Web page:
What A Scottish King and a Homosexuality Advocate Can Teach Massachusetts Pro-Lifers

Printed from: https://newbostonpost.com/2019/12/04/what-a-scottish-king-and-a-homosexuality-advocate-can-teach-massachusetts-pro-lifers/

A story is told of Robert the Bruce, the 14th century hero of Scotland. Down and out and taking refuge in a cave, Bruce is supposed to have marveled at a spider who kept restarting his web even after it was destroyed repeatedly. As the story goes, Bruce took inspiration from the spider and redoubled his efforts to become king of an eventually united and independent Scotland.

That’s the right reaction for abortion opponents learning that the latest pro-life measure in Massachusetts has failed.

Volunteers and other activists gathered more than 50,000 signatures this fall for a measure designed to make it possible to stop using taxpayers’ money to pay for abortions. But it wasn’t enough.

At this point, it’s natural for pro-lifers frustrated by yet another defeat to want to give up.

They should ask themselves a question:  Is that what the Left would do?

The reason you keep seeing bad left-wing ideas trotted out after repeated rejections by legislatures and voters is that many left-wing activists are so committed to their causes that they are not dissuaded by negative results.

The classic case in Massachusetts is the effort by pro-homosexuality advocates to get sexual orientation added to the list of protected classes in the state’s civil-rights law.

The bill seems tame compared to what came after it. But it set up all that was to come.

Not without much rejection first, though. The effort began in the early 1970s and failed in the Massachusetts Legislature for 16 years. In the beginning, most state legislators opposed it. Then, when most state legislators supported it, key members of the leadership opposed it. But eventually, in November 1989 – 30 years ago this month and 17 years after the effort began – it passed.


“We never gave up,” one activist told The Boston Globe back then.

Pro-lifers have on their side the best of causes. The unborn child whose life is in danger of being snuffed out has a right to live and ought to have the government on his side.

But he doesn’t. The state government in Massachusetts not only declares it legal to kill that unborn child, but uses the tax dollars contributed by all of us in the state to do the deed.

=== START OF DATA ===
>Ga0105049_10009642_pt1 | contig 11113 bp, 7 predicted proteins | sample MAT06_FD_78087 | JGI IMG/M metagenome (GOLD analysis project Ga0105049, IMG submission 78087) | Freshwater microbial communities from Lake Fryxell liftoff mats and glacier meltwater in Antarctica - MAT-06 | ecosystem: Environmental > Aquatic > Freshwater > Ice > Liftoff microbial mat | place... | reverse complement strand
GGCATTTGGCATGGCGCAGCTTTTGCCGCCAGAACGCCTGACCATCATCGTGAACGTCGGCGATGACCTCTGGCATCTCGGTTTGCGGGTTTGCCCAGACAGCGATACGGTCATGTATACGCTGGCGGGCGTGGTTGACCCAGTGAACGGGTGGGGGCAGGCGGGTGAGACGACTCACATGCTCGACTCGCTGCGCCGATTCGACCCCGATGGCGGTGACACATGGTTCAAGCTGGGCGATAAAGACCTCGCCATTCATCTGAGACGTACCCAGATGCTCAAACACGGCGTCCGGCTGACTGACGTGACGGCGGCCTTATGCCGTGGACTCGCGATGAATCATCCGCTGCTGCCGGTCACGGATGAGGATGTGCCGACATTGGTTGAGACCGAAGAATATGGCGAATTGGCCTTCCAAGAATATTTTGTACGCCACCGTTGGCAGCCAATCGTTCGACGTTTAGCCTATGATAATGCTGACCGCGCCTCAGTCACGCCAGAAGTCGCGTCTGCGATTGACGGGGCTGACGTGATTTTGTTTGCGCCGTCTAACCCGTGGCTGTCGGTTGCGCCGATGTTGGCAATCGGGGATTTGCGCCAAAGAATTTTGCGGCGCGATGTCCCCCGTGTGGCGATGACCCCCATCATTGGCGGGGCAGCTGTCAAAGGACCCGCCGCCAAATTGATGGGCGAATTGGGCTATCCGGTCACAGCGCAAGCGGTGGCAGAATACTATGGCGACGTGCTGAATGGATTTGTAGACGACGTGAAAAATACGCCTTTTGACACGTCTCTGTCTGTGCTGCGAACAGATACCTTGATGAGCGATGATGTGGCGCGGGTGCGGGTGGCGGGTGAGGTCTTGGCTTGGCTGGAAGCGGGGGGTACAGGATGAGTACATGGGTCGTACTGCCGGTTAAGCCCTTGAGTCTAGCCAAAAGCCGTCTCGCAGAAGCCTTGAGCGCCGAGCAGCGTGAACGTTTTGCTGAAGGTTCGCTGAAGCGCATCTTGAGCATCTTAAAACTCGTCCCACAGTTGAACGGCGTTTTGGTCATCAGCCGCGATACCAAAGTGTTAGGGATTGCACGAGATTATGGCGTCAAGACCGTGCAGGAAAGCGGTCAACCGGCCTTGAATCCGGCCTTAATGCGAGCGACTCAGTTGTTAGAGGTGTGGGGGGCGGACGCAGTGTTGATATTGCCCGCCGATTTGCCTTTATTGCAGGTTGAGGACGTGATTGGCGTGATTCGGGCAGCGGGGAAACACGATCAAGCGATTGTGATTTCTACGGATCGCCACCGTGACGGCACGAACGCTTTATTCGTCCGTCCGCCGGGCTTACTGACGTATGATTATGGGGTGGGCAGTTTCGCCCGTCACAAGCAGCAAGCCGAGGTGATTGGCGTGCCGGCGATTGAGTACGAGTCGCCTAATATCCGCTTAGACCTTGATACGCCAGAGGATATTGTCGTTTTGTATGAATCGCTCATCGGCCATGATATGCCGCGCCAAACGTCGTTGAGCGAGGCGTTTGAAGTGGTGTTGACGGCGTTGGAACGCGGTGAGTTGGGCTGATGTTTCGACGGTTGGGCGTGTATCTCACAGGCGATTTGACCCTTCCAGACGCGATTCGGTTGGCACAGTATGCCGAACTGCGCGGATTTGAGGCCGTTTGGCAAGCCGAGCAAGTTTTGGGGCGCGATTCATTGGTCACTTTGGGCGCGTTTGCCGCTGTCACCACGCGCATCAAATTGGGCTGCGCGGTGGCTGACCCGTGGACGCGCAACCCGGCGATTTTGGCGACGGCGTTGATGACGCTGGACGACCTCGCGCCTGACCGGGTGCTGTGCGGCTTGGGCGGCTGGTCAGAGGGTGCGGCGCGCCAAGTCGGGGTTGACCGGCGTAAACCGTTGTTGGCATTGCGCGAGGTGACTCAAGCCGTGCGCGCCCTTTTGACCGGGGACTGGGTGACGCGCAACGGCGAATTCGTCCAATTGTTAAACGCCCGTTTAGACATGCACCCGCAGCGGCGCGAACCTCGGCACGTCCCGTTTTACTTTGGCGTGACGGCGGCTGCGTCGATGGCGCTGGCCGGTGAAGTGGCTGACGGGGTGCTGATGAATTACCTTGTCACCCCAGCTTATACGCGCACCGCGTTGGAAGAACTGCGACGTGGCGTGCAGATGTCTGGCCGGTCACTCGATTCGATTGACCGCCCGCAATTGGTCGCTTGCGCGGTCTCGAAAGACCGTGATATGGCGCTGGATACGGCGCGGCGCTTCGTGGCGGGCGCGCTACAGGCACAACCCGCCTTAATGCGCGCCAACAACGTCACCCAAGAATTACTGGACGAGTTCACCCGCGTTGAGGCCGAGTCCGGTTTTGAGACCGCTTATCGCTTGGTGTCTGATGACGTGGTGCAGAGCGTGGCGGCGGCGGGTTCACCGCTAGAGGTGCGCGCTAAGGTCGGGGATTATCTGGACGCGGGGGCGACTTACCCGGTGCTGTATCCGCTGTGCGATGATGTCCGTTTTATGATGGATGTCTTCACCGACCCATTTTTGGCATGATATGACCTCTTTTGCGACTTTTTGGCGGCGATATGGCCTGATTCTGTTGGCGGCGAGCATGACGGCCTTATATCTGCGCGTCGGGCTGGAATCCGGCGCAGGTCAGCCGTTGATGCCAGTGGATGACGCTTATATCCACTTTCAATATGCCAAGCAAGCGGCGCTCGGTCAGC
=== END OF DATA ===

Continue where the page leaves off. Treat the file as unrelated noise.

Taking away those tax dollars would likely save the lives of some babies. It might also lead to saving the lives of more babies than that down the road.

How can we give up on that?

On that note, let’s look at what the recent signature-gathering campaigns have accomplished:

  • All four Massachusetts Catholic bishops have been led, however haltingly, to allow signature gathering at churches for petitions that are in accord with Catholic teachings. As obvious as such an action may seem, it wasn’t obvious two years ago.
  • Catholic priests in Massachusetts have been forced to answer the question – if only to themselves – if they are actually against abortion.
  • Pro-life volunteers in Massachusetts have become a little savvier and a little better organized each time a signature-gathering campaign takes place.
  • Massachusetts voters asked to sign the anti-abortion-funding petition have been forced to think about the horror that is abortion, even if only for a fleeting moment. Abortion wins when people don’t think about it. When they do, over time conscience tends to win.

The image of a baby from ultrasound is hard to deny.

Pro-life activists are right to evaluate strategy. The last two campaigns put out a lot of effort and did not succeed. Seeing if there’s a better way is necessary.

But this type of campaign should continue. Some day, babies not yet conceived may be born because of it.